Compared to the Black flagship version, the GoPro Hero 7 White has a resolution dip to Full HD clips. While it may not deliver the full glory of 4K video, we’ve previously termed its 1080P footage as ‘beautiful’ since we get up to 60P capture, and this level of quality will undoubtedly suit most users.
What more could most everyday users desire than a half-speed slow-motion capability and onboard video stabilization?
Hero 7 Silver is in the middle of the pack, offering 4K video footage at a reasonable 30fps rather than the more theatrical 60fps of the range-topping GoPro Hero 7 Black. It also has a two-microphone setup rather than the three microphones of the premium model.
While it has some image stabilization, we don’t get the whole ‘fat’ 3-axis HyperSmooth anti-shaking capabilities of its Black counterpart. However, slow-motion footage is available only at half the average speed on the Silver option, rather than eight times slower.
We found the video quality to be excellent, and it does a fantastic job of maintaining stability while moving, even if it can’t ‘iron out’ bumps and knocks.
When it comes to video capture on the Hero 7 series, it’s very much a case of – you pay your money, and you make your choice. In summary, paying extra for services you may never use is a waste of money.
On the other side, it’s sometimes comforting to know they’re there and that there’s some future-proofing built-in, just in case. While all three cameras have USB-C ports, Hero 7 Black is the only one of the three that also has an HDMI port.
GoPro Hero 7 Black vs Hero 7 Silver vs Hero 7 White: Burst Shooting (fps)
The premium GoPro Hero 7 Black variant can shoot RAW format photographs and take bursts of 12-megapixel stills at up to 30 frames per second. It also features the most user-selectable burst speeds out of the three and the option to shoot time-lapse photographs, something the other two don’t have.
The GoPro Hero 7 Silver and White, which have a maximum stills resolution of 10 megapixels, have a maximum shooting speed of 15fps continuous sequential frame rate, which is still quite helpful.
The Hero 7 Black, like the Hero 6 Black, has Protune capabilities. This enables you to manually alter ISO limits, shutter speed, exposure, and color balance.
This feature is not available in the White or Silver. Everything is decided by the camera on its own, based on ambient factors. Protune is undoubtedly overkilled for an amateur, and you’ll only use it once in a while.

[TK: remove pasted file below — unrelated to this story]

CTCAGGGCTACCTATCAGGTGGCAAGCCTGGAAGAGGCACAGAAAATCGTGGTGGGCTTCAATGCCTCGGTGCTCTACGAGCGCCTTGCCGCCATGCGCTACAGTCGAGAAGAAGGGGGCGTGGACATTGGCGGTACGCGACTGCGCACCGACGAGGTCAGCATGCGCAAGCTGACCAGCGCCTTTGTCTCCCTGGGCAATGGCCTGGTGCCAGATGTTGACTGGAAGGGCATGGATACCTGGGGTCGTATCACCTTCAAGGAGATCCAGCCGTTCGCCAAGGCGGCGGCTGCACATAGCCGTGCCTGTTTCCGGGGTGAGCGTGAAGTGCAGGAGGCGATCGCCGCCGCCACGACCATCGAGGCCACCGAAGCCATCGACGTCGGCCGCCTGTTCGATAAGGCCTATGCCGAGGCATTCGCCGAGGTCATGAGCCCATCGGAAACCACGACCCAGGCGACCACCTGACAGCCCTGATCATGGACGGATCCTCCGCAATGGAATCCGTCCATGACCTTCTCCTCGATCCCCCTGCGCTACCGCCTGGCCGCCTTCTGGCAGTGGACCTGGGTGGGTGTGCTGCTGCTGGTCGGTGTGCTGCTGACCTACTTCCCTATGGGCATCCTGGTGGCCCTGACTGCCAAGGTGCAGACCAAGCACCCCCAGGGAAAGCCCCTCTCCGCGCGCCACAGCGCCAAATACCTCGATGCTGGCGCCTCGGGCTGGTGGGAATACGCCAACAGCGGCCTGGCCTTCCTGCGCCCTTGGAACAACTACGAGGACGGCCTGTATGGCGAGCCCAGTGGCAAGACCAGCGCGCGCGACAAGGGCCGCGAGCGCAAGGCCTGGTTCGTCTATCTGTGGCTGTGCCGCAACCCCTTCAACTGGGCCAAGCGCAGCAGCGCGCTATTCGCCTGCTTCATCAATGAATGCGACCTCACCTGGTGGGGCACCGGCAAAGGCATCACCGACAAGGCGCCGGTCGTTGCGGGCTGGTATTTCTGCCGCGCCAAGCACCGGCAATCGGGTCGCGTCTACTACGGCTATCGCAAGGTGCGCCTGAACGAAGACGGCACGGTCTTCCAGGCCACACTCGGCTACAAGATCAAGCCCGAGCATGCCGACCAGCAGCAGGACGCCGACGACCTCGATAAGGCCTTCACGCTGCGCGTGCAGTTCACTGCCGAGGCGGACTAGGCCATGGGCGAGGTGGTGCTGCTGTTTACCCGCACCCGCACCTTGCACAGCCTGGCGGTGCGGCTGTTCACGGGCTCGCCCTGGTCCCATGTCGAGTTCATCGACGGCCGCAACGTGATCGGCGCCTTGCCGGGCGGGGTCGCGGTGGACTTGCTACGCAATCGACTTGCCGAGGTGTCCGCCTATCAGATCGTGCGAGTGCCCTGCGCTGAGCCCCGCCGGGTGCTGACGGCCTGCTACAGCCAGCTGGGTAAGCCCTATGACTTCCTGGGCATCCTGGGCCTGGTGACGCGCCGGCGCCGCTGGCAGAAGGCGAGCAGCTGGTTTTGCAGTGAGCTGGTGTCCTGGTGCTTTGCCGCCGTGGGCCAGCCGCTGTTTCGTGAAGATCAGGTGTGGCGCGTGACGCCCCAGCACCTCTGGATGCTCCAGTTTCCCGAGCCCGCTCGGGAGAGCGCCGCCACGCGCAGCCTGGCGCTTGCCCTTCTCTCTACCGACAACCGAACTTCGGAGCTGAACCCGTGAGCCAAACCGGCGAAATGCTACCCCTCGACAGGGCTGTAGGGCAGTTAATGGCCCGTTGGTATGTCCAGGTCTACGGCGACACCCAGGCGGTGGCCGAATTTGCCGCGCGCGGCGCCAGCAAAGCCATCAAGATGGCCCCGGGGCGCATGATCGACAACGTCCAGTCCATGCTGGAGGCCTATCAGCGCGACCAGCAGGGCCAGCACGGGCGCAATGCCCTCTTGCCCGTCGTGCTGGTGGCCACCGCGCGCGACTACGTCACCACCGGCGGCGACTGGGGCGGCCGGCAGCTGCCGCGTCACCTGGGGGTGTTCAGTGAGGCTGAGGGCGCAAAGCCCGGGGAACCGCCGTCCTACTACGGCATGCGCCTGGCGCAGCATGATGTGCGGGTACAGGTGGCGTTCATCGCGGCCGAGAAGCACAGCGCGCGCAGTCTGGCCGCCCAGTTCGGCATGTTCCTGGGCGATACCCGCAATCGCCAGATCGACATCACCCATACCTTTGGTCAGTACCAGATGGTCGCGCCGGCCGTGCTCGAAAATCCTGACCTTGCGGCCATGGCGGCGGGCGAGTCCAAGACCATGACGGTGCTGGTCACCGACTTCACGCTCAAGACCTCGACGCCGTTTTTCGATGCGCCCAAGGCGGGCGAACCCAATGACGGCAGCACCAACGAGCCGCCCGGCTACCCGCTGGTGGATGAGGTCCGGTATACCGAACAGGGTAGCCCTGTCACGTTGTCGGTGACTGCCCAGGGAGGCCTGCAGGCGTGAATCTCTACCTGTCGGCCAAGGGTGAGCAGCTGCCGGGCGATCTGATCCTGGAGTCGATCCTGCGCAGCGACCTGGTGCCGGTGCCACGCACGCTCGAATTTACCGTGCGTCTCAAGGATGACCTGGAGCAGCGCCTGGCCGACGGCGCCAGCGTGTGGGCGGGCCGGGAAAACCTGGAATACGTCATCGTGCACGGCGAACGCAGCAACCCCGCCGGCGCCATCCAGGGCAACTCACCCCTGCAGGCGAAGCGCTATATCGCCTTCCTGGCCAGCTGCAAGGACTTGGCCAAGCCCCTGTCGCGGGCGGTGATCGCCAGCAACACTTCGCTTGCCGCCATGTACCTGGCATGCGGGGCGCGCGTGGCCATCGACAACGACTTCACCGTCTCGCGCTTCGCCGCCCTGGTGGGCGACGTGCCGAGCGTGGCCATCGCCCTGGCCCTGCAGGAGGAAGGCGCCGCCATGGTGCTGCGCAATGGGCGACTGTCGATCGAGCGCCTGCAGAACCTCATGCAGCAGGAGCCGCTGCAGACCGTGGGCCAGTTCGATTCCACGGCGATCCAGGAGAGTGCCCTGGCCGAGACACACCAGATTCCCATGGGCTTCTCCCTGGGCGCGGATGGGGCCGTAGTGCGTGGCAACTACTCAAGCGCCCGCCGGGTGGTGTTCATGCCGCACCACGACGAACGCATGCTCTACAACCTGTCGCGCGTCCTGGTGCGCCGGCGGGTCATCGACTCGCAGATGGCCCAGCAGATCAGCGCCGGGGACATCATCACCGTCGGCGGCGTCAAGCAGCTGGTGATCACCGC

Another distinction worth mentioning is that the Black is the only model featuring a GP1 image processing processor. This was also included in the Hero 6 Black and improved color and performance in low light. The Silver and White models don’t have it.
Compared to its Hero 6 forerunner, the GoPro Hero 7 Black features a 2-inch LCD screen with a 16:9 aspect ratio and a redesigned user interface (or UI). Because it is also a touch screen, navigating the offered features is quite simple. It also has a front-mounted display screen with critical settings, differentiating it from the other two alternatives.
Touch Zoom capability is enabled by the 2-inch touchscreen on the backplate of the Black edition, allowing for more exact framing of subjects and shooting conditions. It does, however, operate as a digital zoom, lowering image quality.
The Hero 7 White, the most accessible of the three, has a revolutionary touchscreen with features such as touch zoom. Sliding your finger up or down, the screen zooms into the scene for several framing options, just like it sounds.
The Silver sits in the middle, with a 2-inch screen. We found the LCD to be unresponsive at times, similar to the earlier models, and that it took a more complex touch or swiped here and there to get it to respond. Because of its small size, it isn’t the easiest LCD to navigate for folks with more giant fingers.
Build & Waterproofing
All three of our GoPro alternatives here have a hardened design that makes them suitable for their image-taking purpose under challenging environments. While this means the GoPro Hero 7 series isn’t the most stylish image capturing equipment on the market, it’s boxy and functional – in this case, functionality trumps good looks.